Camp Shelby 'impact area' emphasizes safety

Camp Shelby's range control officer points to the miles of barbed wire and hundreds of 'danger' signs that warn the public about the potential hazards on and around the firing ranges.
Camp Shelby's range control officer points to the miles of barbed wire and hundreds of 'danger' signs that warn the public about the potential hazards on and around the firing ranges.

HATTIESBURG, MS (WLOX) - Camp Shelby officials want the public to know about safety procedures at the base's firing ranges.

That attention to public safety comes in the wake of the federal case. It involves men who allegedly stole unexploded ordinances, turning them into scrap metal.

Tuesday, Camp Shelby's range officer gave WLOX News a tour of the so-called 'impact area' where one defendant testified he's been stealing rounds for nearly 25 years.

The base officials would not comment directly on the case involving the stolen anti-tank rounds, which the defendant admits were taken from the impact area of Camp Shelby. The emphasis of our visit was safety and the precautions in place to keep both soldiers and the general public safe from potentially dangerous areas on and around the firing ranges.

"The one we're coming up on is 46-Bravo," said the driver, as he escorted a reporter to the impact area.

The first thing you should know about Camp Shelby: the place is enormous; nearly 140,000 acres in all. Of that, about 13,000 acres make-up the so-called 'impact area' where the firing ranges are located. We noticed plenty of signage and fencing the moment we entered that impact or closure area.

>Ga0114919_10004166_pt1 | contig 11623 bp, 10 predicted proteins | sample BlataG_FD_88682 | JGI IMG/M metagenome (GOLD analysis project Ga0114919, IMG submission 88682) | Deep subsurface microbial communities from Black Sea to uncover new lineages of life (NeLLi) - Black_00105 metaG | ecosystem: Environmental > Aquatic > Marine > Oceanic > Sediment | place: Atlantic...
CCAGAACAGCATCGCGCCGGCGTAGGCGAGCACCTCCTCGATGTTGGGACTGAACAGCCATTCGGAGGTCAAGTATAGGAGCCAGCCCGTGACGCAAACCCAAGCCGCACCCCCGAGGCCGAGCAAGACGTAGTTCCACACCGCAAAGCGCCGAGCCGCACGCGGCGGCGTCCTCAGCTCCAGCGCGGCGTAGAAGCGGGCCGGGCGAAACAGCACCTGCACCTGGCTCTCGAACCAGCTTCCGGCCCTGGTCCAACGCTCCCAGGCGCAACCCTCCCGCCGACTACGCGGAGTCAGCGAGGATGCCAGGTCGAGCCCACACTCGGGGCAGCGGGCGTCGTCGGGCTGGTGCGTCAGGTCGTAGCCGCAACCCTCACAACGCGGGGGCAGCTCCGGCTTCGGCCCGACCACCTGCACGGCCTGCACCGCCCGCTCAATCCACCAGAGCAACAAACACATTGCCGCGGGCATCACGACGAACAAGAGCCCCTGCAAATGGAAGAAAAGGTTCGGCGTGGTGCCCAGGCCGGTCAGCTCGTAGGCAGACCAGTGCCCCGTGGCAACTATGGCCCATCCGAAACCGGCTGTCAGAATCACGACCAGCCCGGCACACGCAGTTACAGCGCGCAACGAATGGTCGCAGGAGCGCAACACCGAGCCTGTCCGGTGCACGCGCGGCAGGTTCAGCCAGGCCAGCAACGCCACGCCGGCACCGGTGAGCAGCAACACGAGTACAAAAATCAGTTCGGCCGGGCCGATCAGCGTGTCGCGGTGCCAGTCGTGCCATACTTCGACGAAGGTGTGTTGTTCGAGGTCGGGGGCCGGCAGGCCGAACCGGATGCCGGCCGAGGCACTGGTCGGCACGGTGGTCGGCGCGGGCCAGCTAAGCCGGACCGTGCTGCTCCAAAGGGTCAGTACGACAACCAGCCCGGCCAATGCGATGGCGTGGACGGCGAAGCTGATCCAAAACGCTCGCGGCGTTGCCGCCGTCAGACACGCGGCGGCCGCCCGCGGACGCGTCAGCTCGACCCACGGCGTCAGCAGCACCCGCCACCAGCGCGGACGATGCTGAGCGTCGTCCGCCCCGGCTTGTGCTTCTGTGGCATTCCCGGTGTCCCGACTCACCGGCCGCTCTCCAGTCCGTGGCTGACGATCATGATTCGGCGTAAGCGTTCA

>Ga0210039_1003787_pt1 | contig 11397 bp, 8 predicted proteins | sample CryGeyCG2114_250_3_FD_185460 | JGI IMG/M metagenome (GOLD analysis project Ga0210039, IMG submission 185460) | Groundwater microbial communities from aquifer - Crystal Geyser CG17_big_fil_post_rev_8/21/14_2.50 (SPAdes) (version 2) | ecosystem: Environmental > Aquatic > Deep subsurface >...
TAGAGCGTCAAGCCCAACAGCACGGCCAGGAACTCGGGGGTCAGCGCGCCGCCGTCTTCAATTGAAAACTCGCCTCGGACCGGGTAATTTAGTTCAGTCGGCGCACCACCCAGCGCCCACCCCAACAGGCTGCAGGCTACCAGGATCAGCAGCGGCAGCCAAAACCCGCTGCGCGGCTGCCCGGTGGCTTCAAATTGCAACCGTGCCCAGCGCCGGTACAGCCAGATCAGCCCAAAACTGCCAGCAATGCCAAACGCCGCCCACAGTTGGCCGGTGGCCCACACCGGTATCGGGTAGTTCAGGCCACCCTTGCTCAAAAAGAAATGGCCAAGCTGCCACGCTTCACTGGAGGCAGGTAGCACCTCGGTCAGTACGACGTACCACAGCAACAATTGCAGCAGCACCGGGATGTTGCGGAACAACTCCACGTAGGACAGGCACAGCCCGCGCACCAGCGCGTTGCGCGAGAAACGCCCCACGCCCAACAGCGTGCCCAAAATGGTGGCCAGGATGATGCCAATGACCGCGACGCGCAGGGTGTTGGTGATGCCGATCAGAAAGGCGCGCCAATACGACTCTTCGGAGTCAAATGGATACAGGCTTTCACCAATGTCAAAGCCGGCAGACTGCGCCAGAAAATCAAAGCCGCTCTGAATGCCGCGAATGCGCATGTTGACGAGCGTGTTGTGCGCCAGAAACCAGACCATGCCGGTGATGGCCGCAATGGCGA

"That is our job, safety. That's our primary focus, to make sure not only are the soldiers, sailors and airmen but also that the public is taken care of in a safe manner. As you can see, the signs are everywhere," said Lt. Col. Rick Weaver, who works as the range control officer.

Range 46 Alpha is considered H.E. or high explosives, where the heavy artillery is used. Anti tank rounds are shot there. It's also where the most danger exists and the most precautions.

"Certain H.E. ranges like this one, as you can see, have not only the signs but also the barbed wire fencing to make sure it's enclosed. This one you had to go through two fences, two gates, just to get to the range," Weaver explained.

Someone choosing to ignore the warning signs and the barbed wire and the frequent patrols, could get access and get in trouble there.

Despite the security measures, public roads surround the 'impact area.'

"Public roads actually go all the way around it. 360 degrees around. That's why you see everywhere we have fencing. We have gates posted. Gates are locked. They're checked at least twice a day by roving guards," said Weaver.

Not only are there hundreds of signs and plenty of barbed wire, there are also stringent safety measures taken on the range itself. For instance, the grass is allowed to grow long here, because it's far too dangerous to run a lawn mower through it.

Lt. Col Weaver says the vast majority of Camp Shelby's neighbors understand and respect the impact area and potential dangers it presents. Still, there's a chance someone could stumble upon an ordinance.

"If you see it, if you don't know what it is or you do know what it is, don't pick it up. Call somebody, either ATF, your local police department, fire department or call us here at Camp Shelby. And we'll come out and take a look at it. Safety first. And that's always," he cautioned.

Copyright 2012 WLOX. All rights reserved